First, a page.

Stephens County in Stage 3 of Drought Disaster

In one of the driest years on record for Texas, a severe lack of rain in Stephens County has led to strict water conservation. Stephens County Judge Gary Fuller declared the county a disaster area because of the drought.

Breckenridge City Manager, Brad Newton, has decided to restrict water use for health, safety and sanitary purposes only.

"We're dependent on rainfall and as we all know it hasn't rained all that much...just about everywhere is watching their water unfortunately I guess we got a little preview because of the equipment failure," said Newton.

The city's water plant is down to one clarifying unit and lake levels are low at Lake Hubbard and Daniel.

Which means the system that takes organic material out of your drinking water needs time to be fully repaired. Until the new part is delivered residents are asked to use secondary watering methods for their yards.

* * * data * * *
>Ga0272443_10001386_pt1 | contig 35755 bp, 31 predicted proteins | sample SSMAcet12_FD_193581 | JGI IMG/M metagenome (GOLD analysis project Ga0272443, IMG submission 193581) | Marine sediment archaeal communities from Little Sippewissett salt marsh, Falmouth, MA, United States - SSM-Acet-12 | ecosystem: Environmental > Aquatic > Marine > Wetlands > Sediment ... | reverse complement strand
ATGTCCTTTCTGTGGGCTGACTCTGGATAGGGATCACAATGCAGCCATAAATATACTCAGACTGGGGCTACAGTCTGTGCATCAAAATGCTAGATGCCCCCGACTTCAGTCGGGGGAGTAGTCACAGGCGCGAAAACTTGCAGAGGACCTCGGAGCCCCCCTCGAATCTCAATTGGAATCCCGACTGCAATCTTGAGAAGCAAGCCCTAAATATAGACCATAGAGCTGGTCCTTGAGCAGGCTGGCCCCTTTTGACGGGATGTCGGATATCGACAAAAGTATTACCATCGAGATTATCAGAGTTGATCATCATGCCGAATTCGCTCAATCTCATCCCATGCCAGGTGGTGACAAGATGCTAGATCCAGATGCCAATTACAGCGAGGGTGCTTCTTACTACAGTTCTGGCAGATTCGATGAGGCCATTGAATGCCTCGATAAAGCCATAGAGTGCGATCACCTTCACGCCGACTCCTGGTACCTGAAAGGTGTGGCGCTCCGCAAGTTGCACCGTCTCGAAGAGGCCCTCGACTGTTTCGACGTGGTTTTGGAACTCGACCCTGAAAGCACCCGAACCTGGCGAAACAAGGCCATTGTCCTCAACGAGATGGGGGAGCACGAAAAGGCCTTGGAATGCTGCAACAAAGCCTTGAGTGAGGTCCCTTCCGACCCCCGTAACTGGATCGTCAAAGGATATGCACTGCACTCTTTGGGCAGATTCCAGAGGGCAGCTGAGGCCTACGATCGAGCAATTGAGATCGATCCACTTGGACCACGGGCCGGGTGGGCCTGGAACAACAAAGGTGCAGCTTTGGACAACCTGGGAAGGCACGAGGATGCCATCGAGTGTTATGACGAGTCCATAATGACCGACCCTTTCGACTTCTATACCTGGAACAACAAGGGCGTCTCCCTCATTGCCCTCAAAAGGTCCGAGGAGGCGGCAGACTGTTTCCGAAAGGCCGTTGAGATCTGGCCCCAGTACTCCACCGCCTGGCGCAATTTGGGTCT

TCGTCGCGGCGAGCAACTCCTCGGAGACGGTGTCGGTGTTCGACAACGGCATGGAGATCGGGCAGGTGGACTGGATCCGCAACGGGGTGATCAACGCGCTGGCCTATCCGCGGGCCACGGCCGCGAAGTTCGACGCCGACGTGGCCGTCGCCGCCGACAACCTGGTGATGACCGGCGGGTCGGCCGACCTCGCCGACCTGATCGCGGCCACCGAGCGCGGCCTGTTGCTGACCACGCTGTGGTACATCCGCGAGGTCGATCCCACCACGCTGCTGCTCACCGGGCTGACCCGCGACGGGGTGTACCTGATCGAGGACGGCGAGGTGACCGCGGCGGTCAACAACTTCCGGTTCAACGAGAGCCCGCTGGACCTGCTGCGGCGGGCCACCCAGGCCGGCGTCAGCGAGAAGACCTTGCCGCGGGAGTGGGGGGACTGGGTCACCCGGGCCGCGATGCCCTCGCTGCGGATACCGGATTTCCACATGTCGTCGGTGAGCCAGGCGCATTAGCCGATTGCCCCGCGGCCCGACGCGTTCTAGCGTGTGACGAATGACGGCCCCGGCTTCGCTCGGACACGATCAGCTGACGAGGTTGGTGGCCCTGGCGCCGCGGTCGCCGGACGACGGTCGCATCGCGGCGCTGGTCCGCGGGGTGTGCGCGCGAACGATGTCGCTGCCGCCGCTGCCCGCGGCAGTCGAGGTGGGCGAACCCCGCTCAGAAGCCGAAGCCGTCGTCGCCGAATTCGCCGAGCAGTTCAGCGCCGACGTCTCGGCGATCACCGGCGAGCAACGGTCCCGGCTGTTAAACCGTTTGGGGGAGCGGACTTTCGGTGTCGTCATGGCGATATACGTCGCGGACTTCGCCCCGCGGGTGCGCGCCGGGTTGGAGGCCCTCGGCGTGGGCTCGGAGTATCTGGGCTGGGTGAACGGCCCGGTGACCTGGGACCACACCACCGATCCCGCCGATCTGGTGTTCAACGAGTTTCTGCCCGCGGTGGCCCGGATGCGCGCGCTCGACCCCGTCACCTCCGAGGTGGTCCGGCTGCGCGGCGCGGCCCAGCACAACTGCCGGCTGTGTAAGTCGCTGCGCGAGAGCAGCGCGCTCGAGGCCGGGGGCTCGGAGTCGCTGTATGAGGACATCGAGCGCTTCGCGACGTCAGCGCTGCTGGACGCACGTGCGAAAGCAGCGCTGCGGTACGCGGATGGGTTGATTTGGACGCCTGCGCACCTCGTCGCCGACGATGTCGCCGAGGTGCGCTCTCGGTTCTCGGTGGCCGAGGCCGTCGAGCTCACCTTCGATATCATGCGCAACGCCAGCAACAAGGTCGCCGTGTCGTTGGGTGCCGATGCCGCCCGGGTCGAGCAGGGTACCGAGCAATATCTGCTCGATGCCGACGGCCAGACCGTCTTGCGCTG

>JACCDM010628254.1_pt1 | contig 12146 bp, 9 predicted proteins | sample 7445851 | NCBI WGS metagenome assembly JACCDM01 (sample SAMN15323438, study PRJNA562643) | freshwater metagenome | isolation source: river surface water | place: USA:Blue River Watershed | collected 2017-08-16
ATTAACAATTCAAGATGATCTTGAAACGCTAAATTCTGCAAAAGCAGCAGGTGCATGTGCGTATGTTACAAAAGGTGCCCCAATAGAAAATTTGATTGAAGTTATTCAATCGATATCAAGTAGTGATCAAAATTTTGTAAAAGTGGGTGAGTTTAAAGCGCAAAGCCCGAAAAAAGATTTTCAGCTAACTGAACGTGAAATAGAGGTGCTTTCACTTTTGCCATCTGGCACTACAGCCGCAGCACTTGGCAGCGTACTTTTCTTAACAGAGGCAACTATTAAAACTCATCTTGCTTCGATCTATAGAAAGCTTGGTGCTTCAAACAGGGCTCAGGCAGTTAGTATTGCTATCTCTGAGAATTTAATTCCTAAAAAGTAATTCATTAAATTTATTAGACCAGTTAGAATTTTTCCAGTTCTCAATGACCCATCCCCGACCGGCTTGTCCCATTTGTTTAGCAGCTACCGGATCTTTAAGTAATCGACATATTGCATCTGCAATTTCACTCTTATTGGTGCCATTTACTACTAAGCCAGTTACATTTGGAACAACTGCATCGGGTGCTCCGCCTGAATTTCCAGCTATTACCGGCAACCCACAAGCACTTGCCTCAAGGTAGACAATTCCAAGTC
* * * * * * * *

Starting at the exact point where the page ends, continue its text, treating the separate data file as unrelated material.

"We're trying to catch up at night so when everyone's watering their lawns at night that's when we're going to have to take extreme measures," said Newton.

Breckenridge is in Stage 3 of a severe drought, and if lake levels continue to drop, it would have a ripple affect.

"There are many cities that depend on Lake Hubbard, of course Breckenridge has its share, Albany has its share and of course Abilene has a huge share that they depend on for their water," said Newton.

Dry lawns are only the first step, city officials are concerned that with rising temperatures this summer the water use it increasing as the water supply gets lower.

"Would you rather drink a gallon of gasoline or gallon of water? Sometimes we just need to evaluate what's important in our daily lives," said Newton.

The repairs are scheduled to be fixed June 23rd. If drought conditions remain the city would still enforce Stage 2 restrictions on water.

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